Analysis of historic Missoula Valley ranch to inform future county upgrades
The results of a structural analysis on a historic Missoula Valley ranch could inform the county’s next move as it looks to restore the homestead for public use, though exactly what that will be remains uncertain.
Commissioners on Tuesday said they expect the analysis back next month, which will estimate the cost of electrical upgrades at the LaLonde Ranch and accessibility, among other structural needs.
“Whatever proposal is discussed, it really starts with the house as step one,” said Dori Brownlow. “We need to know what it would cost to make the house accessible for public use.”
In late 2017, the county approved a $44,000 service contact with A&E Architects to assess the condition of the land and its buildings, and provide a cost estimate for improvements.
The county has weighed several potential uses in recent years, including a demonstration project as an urban farm, though the property’s structural integrity emerged as an issue.
While commissioners haven’t settled on a future use, several possibilities have been raised, including that of a rest stop and historical museum. Interstate 90 sits behind the property.
“I spoke with (Montana Department of Transportation) a while back on the interest of a rest-stop scenario,” said Commissioner Dave Strohmaier. “I can think of Bozeman where they have a rest area right in town, and it’s a ways between Missoula and another rest area.”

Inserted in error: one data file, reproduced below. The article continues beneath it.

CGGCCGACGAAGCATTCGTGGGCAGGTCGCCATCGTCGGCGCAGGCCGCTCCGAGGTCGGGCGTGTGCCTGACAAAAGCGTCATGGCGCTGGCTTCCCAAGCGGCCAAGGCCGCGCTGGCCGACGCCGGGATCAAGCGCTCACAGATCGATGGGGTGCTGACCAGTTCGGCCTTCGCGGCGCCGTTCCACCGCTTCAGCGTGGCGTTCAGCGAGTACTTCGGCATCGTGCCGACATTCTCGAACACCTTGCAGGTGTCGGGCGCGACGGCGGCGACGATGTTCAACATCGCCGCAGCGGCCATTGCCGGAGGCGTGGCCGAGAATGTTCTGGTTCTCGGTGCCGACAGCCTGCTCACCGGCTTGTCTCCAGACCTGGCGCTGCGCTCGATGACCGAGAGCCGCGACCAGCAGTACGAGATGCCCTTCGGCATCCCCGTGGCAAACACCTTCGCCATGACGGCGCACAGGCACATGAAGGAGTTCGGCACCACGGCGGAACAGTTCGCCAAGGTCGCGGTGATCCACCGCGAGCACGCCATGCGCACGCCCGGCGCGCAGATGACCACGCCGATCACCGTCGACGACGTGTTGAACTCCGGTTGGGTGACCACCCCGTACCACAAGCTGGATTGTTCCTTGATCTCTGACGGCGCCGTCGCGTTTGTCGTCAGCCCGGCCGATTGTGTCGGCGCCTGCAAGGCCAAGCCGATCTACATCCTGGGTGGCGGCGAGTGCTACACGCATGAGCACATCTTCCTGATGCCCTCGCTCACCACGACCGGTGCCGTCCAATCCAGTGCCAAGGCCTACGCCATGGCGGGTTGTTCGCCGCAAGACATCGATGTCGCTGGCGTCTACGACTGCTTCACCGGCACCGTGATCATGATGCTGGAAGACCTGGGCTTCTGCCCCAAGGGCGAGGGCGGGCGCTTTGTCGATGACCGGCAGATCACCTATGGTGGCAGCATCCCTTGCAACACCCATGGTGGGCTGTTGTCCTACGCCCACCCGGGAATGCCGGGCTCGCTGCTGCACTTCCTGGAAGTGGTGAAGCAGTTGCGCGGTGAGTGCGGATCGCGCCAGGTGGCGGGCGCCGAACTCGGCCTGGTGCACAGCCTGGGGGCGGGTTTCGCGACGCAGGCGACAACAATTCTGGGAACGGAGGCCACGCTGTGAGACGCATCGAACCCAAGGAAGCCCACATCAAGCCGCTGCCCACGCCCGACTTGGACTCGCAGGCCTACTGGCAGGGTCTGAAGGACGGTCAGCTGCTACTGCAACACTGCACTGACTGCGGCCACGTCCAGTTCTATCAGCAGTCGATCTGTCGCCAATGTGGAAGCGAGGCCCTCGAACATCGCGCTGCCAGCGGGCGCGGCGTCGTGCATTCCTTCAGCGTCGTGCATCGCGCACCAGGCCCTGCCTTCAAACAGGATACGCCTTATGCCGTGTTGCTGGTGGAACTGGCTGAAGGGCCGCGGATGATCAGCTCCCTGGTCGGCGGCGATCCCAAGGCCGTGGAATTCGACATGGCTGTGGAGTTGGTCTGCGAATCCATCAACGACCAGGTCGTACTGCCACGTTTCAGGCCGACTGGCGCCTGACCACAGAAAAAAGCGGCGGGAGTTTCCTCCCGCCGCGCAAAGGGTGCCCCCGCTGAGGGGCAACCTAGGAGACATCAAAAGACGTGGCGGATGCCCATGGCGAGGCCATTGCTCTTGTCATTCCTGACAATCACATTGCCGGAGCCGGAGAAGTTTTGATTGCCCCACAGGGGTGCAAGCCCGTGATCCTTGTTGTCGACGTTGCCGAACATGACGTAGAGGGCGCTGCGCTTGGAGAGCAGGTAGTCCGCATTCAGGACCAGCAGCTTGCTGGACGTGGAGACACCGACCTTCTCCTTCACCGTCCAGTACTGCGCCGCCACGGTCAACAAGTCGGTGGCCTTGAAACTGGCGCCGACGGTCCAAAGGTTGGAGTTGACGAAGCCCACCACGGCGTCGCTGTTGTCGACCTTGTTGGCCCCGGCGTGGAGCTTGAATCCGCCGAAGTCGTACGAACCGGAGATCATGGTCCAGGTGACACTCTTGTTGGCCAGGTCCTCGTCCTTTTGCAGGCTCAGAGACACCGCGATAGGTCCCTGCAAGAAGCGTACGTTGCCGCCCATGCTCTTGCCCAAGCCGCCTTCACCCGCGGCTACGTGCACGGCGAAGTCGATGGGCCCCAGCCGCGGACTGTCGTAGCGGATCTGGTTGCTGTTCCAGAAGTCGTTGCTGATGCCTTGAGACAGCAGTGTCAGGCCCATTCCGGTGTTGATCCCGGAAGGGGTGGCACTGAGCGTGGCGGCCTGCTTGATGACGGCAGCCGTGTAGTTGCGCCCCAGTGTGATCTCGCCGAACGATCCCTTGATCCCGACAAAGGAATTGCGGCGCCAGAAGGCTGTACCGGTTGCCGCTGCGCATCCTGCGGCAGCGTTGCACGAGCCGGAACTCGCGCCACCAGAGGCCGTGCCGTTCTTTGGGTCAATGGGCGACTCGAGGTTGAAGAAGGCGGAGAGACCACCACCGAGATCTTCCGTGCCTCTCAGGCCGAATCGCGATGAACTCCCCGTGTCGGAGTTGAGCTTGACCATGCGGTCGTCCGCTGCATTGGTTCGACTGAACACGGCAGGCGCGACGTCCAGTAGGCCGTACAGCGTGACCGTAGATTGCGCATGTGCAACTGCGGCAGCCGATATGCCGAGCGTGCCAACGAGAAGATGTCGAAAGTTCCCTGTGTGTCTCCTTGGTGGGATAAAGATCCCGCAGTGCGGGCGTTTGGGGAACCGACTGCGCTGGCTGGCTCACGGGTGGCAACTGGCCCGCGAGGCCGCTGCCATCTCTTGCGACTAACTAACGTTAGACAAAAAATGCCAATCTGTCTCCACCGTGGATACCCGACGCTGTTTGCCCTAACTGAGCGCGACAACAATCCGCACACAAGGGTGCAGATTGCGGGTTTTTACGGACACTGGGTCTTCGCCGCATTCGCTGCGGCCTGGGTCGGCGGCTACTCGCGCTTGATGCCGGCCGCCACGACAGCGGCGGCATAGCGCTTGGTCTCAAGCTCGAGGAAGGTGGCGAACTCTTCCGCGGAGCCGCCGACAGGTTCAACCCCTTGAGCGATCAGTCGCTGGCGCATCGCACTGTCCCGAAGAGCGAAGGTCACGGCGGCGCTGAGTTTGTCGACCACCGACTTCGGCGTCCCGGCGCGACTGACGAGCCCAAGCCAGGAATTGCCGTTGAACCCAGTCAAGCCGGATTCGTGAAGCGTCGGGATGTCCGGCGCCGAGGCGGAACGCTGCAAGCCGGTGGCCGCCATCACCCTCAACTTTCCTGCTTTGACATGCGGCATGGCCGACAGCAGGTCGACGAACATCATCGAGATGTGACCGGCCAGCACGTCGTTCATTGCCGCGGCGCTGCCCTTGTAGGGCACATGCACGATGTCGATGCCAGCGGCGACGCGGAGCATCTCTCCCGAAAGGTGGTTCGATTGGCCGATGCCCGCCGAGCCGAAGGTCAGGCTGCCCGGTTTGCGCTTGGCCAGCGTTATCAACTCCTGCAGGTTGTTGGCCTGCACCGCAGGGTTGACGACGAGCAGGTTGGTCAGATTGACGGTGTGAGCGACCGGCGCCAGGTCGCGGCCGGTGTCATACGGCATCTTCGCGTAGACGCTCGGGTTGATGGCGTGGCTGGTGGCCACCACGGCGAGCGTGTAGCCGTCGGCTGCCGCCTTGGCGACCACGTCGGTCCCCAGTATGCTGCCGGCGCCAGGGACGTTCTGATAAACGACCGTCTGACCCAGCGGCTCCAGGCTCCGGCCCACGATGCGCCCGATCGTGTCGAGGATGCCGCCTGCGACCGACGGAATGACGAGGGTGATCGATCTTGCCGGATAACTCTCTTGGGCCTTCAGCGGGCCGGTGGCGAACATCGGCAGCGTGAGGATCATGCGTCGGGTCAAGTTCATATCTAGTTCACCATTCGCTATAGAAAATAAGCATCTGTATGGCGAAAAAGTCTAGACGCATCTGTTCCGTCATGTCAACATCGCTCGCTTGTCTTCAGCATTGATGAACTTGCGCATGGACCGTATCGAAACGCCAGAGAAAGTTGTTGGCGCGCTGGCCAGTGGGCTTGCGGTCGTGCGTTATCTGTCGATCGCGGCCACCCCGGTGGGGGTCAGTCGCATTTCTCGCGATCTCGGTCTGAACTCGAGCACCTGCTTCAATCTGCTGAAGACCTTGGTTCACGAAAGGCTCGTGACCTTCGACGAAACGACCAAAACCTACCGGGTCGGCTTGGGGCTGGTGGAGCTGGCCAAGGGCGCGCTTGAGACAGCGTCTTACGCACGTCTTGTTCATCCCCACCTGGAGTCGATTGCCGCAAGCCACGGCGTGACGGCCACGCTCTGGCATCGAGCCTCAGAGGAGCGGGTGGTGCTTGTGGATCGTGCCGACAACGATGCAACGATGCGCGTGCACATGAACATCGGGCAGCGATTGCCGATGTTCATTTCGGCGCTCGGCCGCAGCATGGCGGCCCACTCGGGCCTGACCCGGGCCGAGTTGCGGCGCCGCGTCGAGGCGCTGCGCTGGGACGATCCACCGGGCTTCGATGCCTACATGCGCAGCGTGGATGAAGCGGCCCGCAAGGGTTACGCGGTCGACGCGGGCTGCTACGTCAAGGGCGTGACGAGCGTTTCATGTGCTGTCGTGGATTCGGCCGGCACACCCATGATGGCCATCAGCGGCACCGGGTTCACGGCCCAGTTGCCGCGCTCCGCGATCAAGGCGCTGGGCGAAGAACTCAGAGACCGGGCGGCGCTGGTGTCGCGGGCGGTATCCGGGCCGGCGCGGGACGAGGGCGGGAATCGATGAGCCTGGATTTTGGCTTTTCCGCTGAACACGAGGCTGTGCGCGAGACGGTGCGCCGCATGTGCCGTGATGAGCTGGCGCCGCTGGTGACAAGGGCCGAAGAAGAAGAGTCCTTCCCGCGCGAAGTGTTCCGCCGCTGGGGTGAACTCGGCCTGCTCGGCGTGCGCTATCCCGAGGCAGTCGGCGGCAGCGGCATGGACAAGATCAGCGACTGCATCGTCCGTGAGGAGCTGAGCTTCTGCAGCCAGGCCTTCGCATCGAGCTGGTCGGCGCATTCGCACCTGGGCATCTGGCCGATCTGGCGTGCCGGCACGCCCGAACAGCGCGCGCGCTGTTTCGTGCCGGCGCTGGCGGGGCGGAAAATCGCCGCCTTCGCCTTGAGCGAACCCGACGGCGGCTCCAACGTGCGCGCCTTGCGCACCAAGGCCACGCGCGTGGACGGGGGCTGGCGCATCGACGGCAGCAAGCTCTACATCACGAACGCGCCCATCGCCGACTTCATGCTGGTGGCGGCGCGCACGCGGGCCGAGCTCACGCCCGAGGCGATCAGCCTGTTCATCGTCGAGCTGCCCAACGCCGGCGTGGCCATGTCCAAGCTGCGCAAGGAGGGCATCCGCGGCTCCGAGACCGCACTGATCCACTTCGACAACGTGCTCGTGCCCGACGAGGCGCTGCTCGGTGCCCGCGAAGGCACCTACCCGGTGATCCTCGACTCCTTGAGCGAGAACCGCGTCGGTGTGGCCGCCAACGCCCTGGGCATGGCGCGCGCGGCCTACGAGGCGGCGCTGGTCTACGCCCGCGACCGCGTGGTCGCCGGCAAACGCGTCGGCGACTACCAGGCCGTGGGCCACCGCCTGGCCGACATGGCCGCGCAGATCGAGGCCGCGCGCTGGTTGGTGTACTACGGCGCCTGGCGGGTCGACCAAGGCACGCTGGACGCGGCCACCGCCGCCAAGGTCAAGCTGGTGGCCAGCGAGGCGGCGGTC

The LeLonde Ranch remains one of the few historic agricultural properties left standing in the Missoula Valley. It consists of several buildings that include a log cabin dating back to 1877, when Adam LeLonde was “proving up” his land.
The precise date of the ranch house is unknown, though historians believe it was built after 1888 using materials from the Hollenbeck Brickyard, once located two miles south of the home.
The property and its remaining 7 acres are now bounded on all sides by the county’s growing Development Park and Interstate 90. The park has been reserved for technology and industrial uses.
“We learned years ago that a lot investment needs to happen to make those buildings accessible for public use,” said Commissioner Jean Curtiss. “We have to know the cost, and whatever that new use is, it should reflect the history.”